Tuesday, December 23, 2008

Deck the Balls: Part 2

When I arrived for the wedding solo everyone assumed Brian, my London-based boyfriend, would accompany me. I said he was caught up with work. So they assumed he’d finally join me for Christmas this year … and I let them. Now all I can see is the empty place setting at the table beside me tomorrow and the sea of accusing looks. My mother, accompanied by Annaleise and the Aunties, will drag out the well rehearsed litany of recriminations - such hits as ‘you’re too fat/skinny, too clingy/aloof, too prudish/exhibitionist’ - no wonder I can’t hold onto a boyfriend.

This year there’ll be a bonus track, ‘Why can’t you just get married like your sister Annaleise.’ Depending on how many rum balls I’ve quaffed, I’ll either back away with the lie ‘I’m happy being single’ or attack with something like ‘because I’m responsible and use birth control.’ It doesn’t really matter though, witty, scathing or pathetic - I may as well be mute. They made their minds up about my love life years ago. God’s way of damning me here on Earth.

But there’s Gran. She’s always on my side, promising me that the right man will coming knocking on my door one day. Then Mum, Annaleise and the Aunties will all have to eat humble pie. I thought that guy was Brian.

I offered to clean out my savings to buy Brian a ticket to fly to Australia. Just one Christmas – was it really that much to ask? You can justify in any number of ways, sex with your ex, even after adding a new girlfriend to the equation, but Christmas … Brian drew the line at that.

Then two days ago a tiny parcel, badly wrapped in Christmas paper arrived in the post from Brian. I surmised that his conscience finally got him. I wanted to believe Brian capable of feeling guilty for the litany of love crimes he’d perpetrated in our three year relationship. That he wanted to make it up to me.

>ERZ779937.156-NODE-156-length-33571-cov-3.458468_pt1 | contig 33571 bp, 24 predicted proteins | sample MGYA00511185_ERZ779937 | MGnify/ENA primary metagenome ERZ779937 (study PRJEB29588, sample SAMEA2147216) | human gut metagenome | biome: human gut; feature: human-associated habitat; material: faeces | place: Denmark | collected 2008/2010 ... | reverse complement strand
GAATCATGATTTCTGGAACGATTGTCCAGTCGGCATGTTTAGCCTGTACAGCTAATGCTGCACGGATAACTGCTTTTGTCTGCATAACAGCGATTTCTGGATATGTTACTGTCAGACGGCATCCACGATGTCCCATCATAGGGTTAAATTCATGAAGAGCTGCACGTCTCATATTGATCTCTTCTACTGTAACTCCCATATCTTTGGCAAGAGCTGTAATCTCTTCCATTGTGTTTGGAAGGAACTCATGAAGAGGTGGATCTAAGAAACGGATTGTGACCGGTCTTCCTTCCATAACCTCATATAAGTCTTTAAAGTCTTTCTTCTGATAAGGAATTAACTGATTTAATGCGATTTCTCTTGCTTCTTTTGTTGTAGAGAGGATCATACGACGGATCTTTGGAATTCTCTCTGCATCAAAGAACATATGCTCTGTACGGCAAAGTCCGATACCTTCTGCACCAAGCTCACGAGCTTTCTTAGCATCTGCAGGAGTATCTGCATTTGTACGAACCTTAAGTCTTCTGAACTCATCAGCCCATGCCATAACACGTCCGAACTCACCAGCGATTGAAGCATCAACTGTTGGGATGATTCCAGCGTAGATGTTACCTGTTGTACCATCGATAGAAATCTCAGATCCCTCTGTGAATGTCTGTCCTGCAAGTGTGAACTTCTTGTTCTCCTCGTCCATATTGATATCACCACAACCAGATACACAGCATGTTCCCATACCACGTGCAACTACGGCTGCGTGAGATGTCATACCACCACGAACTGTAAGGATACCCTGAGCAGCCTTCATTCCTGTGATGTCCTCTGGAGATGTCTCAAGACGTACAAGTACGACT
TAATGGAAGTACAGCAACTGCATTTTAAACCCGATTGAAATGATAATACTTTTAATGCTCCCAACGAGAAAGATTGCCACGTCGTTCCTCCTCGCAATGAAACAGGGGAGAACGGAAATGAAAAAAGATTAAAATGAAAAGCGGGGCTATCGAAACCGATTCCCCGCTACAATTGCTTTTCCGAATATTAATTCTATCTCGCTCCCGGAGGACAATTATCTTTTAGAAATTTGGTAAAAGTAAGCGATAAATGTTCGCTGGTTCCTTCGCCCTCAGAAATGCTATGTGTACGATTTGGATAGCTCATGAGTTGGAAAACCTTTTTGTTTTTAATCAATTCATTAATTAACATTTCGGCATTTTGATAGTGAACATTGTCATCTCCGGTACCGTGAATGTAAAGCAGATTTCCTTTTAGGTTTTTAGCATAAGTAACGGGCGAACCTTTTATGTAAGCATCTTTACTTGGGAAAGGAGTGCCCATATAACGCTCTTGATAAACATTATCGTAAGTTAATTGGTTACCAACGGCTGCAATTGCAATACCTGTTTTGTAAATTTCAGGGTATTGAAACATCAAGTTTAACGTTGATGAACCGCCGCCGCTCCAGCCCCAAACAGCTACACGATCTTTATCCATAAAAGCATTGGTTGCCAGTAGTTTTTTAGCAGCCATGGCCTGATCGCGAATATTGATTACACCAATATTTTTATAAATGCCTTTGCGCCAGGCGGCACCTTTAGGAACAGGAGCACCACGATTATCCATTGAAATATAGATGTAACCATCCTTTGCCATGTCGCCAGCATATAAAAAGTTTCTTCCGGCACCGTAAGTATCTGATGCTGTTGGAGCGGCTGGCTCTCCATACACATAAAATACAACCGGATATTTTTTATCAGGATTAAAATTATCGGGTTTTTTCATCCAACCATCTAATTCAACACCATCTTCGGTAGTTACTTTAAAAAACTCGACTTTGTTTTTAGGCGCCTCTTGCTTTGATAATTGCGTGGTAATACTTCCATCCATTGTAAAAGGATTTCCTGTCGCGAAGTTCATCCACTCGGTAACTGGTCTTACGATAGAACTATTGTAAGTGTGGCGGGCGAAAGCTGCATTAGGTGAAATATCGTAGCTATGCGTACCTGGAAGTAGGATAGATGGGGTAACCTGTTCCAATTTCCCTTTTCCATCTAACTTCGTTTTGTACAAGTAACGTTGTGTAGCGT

So I dream it is an engagement ring and he will fly in to propose to me on Christmas Eve. The accompanying note had said: Open at home midnight Christmas Eve – Brian
It’s definite - I’m deluding myself.

But why the hell I’d want to get engaged to Brian at this point or any other point in the future is beyond me in the rational moments. I blame it on Christmas. The pressure of family expectations and the repeated screenings of Love Actually have made me want to believe in Christmas miracles – even if in reality they would suck.

It’s half an hour shy of midnight. I take a huge swig of rum and coke then refrigerate the rum balls. The MacAveny clan will be piling into their Holden Commodore station wagons and sedans to make the pilgrimage to St Patricks.

The credits for Carols by Candlelight roll when I flick on the TV. I settle into a hand-me-down easy chair that smells of cat pee and mildew, congratulating myself on finally saying NO to my family and midnight mass! It’s fifteen minutes into Love Actually, fourteen minutes short of midnight when the knock comes. I hit the pause button, struck by the impossibility of the situation.